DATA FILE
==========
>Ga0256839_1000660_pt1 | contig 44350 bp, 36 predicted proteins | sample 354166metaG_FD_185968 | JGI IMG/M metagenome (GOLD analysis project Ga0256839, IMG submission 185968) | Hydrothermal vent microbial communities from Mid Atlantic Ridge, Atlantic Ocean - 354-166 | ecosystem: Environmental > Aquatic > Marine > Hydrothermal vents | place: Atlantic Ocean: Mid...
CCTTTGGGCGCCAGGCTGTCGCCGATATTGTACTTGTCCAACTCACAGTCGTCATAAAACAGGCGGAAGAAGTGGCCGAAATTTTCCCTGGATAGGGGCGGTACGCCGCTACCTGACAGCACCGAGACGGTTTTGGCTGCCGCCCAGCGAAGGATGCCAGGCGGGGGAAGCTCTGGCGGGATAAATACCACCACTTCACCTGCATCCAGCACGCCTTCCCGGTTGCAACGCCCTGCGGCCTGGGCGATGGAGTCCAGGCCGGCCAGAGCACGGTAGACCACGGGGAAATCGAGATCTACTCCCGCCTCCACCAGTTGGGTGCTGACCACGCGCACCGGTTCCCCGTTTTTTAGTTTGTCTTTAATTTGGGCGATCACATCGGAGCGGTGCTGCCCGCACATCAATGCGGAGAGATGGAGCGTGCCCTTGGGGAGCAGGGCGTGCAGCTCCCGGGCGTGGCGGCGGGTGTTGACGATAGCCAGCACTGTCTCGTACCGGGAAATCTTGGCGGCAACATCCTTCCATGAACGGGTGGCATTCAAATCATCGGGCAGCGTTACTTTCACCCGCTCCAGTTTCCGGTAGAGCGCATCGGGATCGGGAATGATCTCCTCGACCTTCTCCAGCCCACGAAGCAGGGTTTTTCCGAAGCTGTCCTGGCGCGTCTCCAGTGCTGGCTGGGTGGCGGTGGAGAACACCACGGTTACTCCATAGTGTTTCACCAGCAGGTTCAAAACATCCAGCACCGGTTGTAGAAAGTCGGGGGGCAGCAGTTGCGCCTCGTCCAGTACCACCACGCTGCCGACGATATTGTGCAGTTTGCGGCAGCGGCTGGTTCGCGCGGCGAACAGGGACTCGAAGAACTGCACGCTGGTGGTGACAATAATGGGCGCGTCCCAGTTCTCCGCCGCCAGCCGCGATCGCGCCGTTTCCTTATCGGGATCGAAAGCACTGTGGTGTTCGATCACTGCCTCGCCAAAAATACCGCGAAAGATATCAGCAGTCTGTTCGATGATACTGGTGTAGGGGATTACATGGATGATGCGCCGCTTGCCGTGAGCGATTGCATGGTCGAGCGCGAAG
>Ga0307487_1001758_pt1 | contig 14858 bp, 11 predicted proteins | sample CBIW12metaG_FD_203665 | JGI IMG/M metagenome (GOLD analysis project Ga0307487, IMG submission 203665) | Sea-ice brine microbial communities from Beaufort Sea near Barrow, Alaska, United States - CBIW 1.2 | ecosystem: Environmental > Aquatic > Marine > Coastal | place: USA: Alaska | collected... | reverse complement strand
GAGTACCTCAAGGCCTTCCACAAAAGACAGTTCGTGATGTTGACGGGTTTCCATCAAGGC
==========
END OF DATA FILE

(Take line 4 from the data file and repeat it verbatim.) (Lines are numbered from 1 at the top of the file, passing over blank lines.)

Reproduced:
GAGTACCTCAAGGCCTTCCACAAAAGACAGTTCGTGATGTTGACGGGTTTCCATCAAGGC